From its beginnings as a standardised plate of steel used as a template in the construction of steam boilers in the 19th century by manufacturers, boilerplate has now become common parlance in relation to  “standard” contracts/ clauses, code or copy.

In relation to contracts, depending on which lawyer you talk to or which internet search you conduct, you may get a different explanation as to what boilerplate means. The explanation can range from any “usual” clause found in a contract or a “standard” contract itself to clauses “usually” found at the end of a contract.

The complication with the internet is that many sites use the word as being a starting point or synonymous with  “standard”. The latter, in particular, suggests perhaps “everyone includes it” or “it’s always there”, giving rise to an implicit interpretation that it’s all pretty non-contentious.

That is rarely the case.

For example, one website, taking the broader definition of boilerplate as typical clauses that might appear in a contract, lists an indemnity as one of those clauses. In some instances, yes, an indemnity is sometimes included in contracts, but the inclusion of and content of an indemnity depends on the contract’s commercial context and other provisions. It is an example of a provision I would not consider “standard” across the board. To include it in a list alongside more usual clauses belies its significance. It has very serious consequences, and as such, anyone being asked to give an indemnity should make an informed decision to do so rather than assume it is standard or usual in any way.

So, if you are going to rely on sites that offer guidance to make decisions about a commercial contract or a clause within that is being described as boilerplate, then at least understand the following:

  • If the definition of boilerplate is along the lines of “typical clauses included in a commercial contract”, – it will likely include clauses that may or may not work for you (you will need to consider in the context of the transaction and whether you’re buying or selling goods or services and the nature of the services).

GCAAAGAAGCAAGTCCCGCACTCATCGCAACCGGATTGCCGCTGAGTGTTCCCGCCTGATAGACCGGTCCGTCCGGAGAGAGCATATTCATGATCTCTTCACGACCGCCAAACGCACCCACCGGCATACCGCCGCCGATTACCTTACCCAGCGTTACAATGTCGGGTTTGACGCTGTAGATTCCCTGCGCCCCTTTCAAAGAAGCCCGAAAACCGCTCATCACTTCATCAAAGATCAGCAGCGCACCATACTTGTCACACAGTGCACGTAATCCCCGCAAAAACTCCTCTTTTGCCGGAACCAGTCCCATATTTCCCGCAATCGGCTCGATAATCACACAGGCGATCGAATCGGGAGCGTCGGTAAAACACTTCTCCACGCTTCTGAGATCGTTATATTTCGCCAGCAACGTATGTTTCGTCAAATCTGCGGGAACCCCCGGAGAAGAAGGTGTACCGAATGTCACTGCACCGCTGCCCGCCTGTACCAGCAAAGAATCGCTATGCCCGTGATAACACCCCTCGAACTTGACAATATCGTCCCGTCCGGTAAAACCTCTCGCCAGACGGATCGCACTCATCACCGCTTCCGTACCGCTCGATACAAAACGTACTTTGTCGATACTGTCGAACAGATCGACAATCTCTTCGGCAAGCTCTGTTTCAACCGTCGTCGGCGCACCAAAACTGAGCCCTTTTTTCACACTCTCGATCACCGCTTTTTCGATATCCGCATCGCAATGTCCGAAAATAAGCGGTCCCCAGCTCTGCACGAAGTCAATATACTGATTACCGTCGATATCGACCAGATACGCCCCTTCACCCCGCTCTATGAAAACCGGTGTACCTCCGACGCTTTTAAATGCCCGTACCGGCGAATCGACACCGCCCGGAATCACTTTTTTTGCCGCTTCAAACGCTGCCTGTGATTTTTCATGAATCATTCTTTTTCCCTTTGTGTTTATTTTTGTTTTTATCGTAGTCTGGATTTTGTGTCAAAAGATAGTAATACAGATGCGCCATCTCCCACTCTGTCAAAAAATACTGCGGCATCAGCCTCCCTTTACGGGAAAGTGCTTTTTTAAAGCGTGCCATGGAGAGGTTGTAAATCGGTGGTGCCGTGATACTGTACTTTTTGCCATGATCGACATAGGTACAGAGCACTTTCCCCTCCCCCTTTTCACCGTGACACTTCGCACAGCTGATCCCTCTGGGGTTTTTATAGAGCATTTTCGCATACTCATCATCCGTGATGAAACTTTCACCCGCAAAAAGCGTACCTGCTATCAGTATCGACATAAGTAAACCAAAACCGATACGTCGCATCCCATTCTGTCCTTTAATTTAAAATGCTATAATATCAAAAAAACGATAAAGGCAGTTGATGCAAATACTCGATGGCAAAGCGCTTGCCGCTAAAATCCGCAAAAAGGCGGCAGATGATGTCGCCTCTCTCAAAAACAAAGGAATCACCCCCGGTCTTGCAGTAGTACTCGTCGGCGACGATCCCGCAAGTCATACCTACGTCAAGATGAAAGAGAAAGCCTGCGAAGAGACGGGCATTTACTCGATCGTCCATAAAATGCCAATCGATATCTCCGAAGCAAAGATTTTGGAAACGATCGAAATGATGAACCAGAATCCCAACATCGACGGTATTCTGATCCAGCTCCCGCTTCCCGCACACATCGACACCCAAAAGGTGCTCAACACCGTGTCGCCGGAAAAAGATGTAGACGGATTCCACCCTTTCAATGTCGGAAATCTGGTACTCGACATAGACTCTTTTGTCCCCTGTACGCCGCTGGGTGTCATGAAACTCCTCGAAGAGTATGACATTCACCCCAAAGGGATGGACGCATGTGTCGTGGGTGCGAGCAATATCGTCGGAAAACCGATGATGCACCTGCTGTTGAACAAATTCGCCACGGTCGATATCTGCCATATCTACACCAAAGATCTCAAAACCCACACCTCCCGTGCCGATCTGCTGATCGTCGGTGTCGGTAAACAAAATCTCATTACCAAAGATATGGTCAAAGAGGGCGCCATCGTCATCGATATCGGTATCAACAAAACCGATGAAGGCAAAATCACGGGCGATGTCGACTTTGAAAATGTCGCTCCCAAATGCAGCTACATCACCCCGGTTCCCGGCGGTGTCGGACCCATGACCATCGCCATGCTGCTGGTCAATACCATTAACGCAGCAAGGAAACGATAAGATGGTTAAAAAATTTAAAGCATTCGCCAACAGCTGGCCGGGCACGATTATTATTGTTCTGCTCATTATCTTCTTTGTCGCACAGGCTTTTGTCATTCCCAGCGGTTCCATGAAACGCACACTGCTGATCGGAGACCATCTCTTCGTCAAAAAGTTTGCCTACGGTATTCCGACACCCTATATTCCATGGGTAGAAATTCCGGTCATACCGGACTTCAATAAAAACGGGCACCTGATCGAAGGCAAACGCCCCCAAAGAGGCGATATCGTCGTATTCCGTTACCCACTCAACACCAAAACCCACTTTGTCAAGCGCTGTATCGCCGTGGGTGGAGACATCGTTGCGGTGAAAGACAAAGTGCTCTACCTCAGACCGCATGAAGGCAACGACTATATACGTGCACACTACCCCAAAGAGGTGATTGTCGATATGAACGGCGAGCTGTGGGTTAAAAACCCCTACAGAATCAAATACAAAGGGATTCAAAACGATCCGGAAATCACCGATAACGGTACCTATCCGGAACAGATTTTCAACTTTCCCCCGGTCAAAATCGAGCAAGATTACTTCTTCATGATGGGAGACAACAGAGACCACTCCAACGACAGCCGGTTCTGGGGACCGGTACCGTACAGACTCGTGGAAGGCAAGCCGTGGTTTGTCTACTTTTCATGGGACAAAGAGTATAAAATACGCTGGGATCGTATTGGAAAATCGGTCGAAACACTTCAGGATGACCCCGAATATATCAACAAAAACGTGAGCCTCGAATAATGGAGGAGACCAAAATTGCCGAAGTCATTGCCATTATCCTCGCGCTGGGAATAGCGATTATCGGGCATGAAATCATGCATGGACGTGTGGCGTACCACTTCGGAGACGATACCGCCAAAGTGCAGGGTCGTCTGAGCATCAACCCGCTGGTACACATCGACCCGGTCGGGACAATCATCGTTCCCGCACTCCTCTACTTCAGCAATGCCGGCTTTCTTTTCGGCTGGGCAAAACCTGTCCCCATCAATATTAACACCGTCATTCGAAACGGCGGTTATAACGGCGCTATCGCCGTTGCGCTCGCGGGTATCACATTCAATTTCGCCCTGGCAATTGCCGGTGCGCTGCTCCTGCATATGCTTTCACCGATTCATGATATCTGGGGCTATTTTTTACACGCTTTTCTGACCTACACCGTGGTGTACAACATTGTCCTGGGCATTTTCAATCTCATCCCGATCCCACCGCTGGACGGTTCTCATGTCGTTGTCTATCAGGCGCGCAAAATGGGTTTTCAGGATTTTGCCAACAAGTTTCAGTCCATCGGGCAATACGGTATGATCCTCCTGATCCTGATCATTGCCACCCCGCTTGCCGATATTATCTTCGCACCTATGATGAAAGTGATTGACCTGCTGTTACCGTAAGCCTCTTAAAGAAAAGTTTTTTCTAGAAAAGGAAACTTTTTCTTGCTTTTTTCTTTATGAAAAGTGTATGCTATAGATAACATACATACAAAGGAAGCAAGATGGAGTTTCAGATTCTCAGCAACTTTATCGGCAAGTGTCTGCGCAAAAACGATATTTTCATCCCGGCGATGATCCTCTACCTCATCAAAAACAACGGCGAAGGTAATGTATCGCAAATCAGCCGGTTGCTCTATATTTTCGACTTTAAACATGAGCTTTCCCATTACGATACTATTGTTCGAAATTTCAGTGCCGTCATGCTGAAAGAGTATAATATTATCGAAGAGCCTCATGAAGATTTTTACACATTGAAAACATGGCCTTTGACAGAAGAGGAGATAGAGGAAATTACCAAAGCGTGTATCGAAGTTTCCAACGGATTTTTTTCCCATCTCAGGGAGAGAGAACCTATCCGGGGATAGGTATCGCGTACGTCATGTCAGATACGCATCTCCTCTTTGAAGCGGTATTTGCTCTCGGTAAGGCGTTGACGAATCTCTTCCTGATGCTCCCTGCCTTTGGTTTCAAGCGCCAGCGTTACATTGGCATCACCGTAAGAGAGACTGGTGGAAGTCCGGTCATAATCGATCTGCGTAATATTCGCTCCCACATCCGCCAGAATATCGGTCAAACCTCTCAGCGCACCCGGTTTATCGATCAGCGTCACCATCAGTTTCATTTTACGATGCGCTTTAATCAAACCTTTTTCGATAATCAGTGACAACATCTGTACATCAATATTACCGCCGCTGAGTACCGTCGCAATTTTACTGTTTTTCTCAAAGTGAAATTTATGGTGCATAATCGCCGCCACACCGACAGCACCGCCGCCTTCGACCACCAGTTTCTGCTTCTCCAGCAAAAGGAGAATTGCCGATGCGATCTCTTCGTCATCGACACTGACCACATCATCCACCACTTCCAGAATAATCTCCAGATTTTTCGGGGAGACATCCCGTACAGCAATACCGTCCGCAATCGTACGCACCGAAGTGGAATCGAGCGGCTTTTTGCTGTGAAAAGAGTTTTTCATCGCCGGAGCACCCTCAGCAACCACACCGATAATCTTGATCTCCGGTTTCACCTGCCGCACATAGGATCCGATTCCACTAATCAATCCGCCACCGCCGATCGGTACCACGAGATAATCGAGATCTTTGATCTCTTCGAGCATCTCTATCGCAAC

• If the site you are looking at or the person you are talking to describes “boilerplate” as an entire template contract – make sure you are comfortable that it covers what you want. Many of the sites that sell templates exclude liability for the content, and/or they charge additional fees for you to get the benefit of talking to someone and explaining your business so that they can give you the comfort that you’ve got the suitable template.
  • Other sites refer to any clauses found in a commercial contract, usually at the end of the contract, that make the contract “work” as a contract. But it by no means makes them applicable to every scenario.

Looking at all of the definitions out there, I’ll stick with my own very cautious definition of boilerplate clauses in commercial contracts:

Clauses usually at the end of a contract:-  

  • which are very likely to apply regardless of who you are acting for or the type of commercial deal and
  • if any tweaks are required, they are very likely to be non-contentious”.

For the reasons above, my list is a list of about 5, a huge difference from the reference to the 40-odd clauses on some websites.

If you have any questions about boilerplates, please get in touch today: or call 01202 729444.